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St Kitts university launches research centres to address current veterinary challenges
Published on April 11, 2014 Email To Friend    Print Version

BASSETERRE, St Kitts -- Ross University School of Veterinary Medicine (RUSVM) has announced the launch of four research centres created to support the university’s mission to provide students with a research-informed educational experience.

The launch of each centre follows a successful period of strategic planning and the recruitment of internationally recognized experts to lead the centres. Under the leadership of Dr Elaine Watson, dean of RUSVM, the university’s faculty and administration have refined RUSVM’s research vision.

“RUSVM is positioned to play an important role in the challenges facing veterinarians in the mid-21st century: food security and emerging infectious diseases,” said Watson. “These new centers are a critical component of our mission to educate the next generation of veterinarians, while improving the health of people, animals and the environment in the Caribbean region and beyond.”

Watson added that RUSVM, with its campus located in St Kitts, is in an environment rich in research opportunities.

“Tropical countries are particularly vulnerable to emerging and re-emerging infectious agents due to climatic and environmental changes, increased international travel, drug resistance, and geographic position,” she said.

See below for an overview of the research centers and directors:

• The One Health Center for Zoonoses and Tropical Veterinary Medicine explores a variety of research methods, from the laboratory to the field, to investigate issues concerning emerging infectious diseases; viral diseases; bacterial, parasitic and neglected endemic zoonotic diseases; and vector-borne diseases.

Director: A. Lee Willingham, BSc, DVM, PhD, worked at the World Health Organization’s Special Program for Tropical Diseases Research and Training based in Geneva, Switzerland where he managed international research looking at the impact of environmental and climate change on vector-borne diseases.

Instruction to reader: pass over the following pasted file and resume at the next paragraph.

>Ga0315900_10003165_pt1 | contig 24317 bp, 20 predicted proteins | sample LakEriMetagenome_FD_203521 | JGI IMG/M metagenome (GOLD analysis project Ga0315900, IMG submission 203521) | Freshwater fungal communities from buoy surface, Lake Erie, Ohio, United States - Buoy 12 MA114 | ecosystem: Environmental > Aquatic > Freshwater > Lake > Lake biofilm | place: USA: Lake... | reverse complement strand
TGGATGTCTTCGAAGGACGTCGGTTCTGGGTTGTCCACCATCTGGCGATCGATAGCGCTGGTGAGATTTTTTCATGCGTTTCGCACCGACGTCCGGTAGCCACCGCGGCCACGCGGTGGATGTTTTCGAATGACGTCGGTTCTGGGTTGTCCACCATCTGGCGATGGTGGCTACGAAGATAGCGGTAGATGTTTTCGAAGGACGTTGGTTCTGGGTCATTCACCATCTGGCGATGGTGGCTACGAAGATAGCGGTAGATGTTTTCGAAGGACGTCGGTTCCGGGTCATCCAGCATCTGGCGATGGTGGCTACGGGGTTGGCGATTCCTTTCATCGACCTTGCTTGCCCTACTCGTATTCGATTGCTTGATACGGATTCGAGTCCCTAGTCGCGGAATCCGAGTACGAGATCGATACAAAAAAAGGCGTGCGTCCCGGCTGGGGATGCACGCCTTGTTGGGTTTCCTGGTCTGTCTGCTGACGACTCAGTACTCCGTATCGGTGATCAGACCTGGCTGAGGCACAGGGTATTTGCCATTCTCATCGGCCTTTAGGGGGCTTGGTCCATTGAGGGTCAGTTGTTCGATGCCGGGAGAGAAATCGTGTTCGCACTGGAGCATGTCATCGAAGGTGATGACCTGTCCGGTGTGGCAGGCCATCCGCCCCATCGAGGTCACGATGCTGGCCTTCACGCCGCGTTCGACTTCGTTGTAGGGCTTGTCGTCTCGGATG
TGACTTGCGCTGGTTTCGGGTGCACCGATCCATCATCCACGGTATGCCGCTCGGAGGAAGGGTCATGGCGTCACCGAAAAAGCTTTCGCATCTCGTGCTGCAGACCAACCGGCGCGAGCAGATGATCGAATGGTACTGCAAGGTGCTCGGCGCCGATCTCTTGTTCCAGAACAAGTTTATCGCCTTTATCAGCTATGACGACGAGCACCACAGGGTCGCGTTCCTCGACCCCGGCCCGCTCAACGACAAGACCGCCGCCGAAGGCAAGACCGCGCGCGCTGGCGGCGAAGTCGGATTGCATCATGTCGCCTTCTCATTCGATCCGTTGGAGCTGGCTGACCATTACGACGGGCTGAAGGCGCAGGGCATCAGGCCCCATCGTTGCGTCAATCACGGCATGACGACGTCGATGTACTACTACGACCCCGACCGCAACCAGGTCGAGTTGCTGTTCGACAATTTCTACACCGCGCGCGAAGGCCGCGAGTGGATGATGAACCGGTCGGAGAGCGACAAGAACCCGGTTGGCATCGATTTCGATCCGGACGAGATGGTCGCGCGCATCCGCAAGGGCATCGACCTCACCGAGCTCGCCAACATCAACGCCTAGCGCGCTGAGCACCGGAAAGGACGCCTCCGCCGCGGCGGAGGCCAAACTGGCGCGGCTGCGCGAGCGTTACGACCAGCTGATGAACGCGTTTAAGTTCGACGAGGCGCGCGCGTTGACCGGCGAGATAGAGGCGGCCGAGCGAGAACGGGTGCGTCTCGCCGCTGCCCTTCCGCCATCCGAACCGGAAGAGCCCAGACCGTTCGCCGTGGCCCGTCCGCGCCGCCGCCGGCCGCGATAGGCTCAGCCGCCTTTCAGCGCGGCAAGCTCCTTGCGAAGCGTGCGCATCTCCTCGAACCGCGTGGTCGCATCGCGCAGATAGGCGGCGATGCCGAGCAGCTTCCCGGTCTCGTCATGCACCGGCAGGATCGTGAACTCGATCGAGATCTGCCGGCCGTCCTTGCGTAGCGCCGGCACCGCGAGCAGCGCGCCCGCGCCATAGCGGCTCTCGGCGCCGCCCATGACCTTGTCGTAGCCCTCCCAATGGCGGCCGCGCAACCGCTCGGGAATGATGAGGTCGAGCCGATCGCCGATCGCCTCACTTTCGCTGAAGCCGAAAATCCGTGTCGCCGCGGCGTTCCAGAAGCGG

• The Center for Integrative Mammalian Research focuses on understanding the pathogenesis of diseases and the effects of therapies. Research programs through the center include anesthetics and pain management, animal models, immune regulation and reproduction.

Director: Sean Callanan, MVB, CertVR, MRCVS, PhD, FRCPath, DiplECVP, has focused much of his research on feline immunodeficiency virus (FIV), which is recognized as a model for HIV infection in humans. His pioneering work includes collaborations with Trinity College Dublin on the evaluation of novel therapies for human neurodegenerative disorders.

• The Center for Conservation Medicine and Ecosystem Health focuses upon applied research, renewed advocacy, educational outreach and training, and evidence translation towards best practices and policy change as a fundamental basis for surveying and managing the health of populations, communities, and ecosystems.

Director: Charles E. Rupprecht, VMD, MS, PhD, is the former head of the U.S. Centers for Disease Control and Prevention’s rabies program and one of the founders of the Global Alliance for Rabies Control.

• The Center for Research and Innovation in Veterinary and Medical Education promotes scholarly activity that encourages creativity and innovation in teaching and learning.

Director: Carmen Fuentealba, DVM, MSc, PhD, research experience includes the study of spontaneous diseases of public health importance, with particular emphasis on liver and kidney pathology.
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